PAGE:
TED is an annual conference that "brings together the world's most fascinating thinkers and doers." They film the conference speakers and make video available to those of us that cannot afford the thousands of dollars it costs to go to this sold-out event. The clips typically run about 20 minutes. I love Sir Ken Robinson talking about how school kills creativity, the amazing insights of brain researcher Jill Taylor's during her own stroke, and the fabulous demographic animations of Hans Rosling.
Here are three food-related segments from my favorites:
NYTimes food columnist and cookbook author Mark Bittman calls attention to the lop-sided USDA food pyramid, the contribution of industrial food animal production to climate change, and gives a pretty good recap of how the American diet has changed in the last century.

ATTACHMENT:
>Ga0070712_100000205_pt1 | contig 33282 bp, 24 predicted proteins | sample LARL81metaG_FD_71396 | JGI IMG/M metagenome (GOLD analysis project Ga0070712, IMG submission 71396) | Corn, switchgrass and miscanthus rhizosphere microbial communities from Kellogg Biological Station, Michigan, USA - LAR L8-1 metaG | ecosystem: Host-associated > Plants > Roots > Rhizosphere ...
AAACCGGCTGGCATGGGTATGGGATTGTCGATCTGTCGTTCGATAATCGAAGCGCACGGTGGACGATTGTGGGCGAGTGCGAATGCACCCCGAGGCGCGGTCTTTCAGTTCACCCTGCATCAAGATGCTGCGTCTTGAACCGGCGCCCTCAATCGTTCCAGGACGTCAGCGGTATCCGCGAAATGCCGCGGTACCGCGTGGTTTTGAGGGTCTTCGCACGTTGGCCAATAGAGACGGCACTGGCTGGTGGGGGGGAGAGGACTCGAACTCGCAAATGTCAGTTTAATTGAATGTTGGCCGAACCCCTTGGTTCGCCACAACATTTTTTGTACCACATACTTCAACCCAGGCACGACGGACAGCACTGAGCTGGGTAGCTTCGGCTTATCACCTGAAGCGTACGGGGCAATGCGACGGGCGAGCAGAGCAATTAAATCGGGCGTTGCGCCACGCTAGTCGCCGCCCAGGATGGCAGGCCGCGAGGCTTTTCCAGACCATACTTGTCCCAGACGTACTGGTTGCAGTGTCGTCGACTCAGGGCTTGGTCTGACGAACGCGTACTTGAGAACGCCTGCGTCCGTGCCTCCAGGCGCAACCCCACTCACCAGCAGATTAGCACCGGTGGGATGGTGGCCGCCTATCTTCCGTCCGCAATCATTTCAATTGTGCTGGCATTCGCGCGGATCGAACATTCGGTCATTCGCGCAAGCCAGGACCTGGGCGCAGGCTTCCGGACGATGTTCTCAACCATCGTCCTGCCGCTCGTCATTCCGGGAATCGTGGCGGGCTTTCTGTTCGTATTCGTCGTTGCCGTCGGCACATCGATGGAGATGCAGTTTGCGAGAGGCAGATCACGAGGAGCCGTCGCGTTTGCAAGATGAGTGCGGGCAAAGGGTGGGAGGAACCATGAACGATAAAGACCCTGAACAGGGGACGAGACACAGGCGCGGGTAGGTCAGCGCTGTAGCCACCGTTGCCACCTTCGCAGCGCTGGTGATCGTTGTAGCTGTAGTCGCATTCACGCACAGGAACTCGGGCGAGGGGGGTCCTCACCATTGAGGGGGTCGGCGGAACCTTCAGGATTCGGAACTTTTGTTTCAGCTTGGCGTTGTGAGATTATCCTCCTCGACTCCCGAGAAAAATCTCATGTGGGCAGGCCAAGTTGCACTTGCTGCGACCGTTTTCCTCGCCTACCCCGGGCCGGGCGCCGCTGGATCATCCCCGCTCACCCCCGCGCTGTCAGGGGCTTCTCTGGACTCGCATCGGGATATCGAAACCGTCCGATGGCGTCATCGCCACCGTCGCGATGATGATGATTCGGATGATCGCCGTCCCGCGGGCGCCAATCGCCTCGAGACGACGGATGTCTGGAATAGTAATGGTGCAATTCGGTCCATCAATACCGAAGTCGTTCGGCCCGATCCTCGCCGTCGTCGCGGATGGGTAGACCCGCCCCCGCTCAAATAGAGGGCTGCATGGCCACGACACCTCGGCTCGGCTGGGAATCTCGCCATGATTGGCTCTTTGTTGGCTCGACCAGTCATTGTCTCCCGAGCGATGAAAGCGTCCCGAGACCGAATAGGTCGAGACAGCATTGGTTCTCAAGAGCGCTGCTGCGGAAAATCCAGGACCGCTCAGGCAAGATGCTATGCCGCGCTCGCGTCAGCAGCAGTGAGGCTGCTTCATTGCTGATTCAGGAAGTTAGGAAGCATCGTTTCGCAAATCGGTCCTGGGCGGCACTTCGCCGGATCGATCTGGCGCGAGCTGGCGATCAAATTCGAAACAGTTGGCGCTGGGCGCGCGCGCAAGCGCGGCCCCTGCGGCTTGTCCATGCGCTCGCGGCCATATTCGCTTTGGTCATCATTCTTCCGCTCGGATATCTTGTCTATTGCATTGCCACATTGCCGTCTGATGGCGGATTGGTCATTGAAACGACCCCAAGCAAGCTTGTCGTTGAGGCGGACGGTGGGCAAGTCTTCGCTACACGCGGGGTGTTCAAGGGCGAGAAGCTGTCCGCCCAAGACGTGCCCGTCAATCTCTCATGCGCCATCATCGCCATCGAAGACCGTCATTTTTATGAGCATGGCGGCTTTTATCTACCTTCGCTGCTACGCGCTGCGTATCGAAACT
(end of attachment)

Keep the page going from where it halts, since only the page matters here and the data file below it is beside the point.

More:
Ann Cooper has a frontline view of the daily battle to keep kids healthy -- and of the enemy, the processed-foods industries that, it sometimes seems, want to wrap every single thing that children eat in a fried coating and then a plastic bag. As the director of nutrition services for the Berkeley (California) Unified School District, she's an outspoken activist for serving fresh, sustainable food to kids. Her lively website, LunchLessons.org, rounds up recipes, links, and resources for food activism.
Most of us have read at least some of Micheal Pollan's books or articles, but most of us don't get to see him speak live, so this TED talk is a great 20 minutes slice of him talking about gardening, bees, and Darwinism. We forget he is a naturalist, not just a food guy.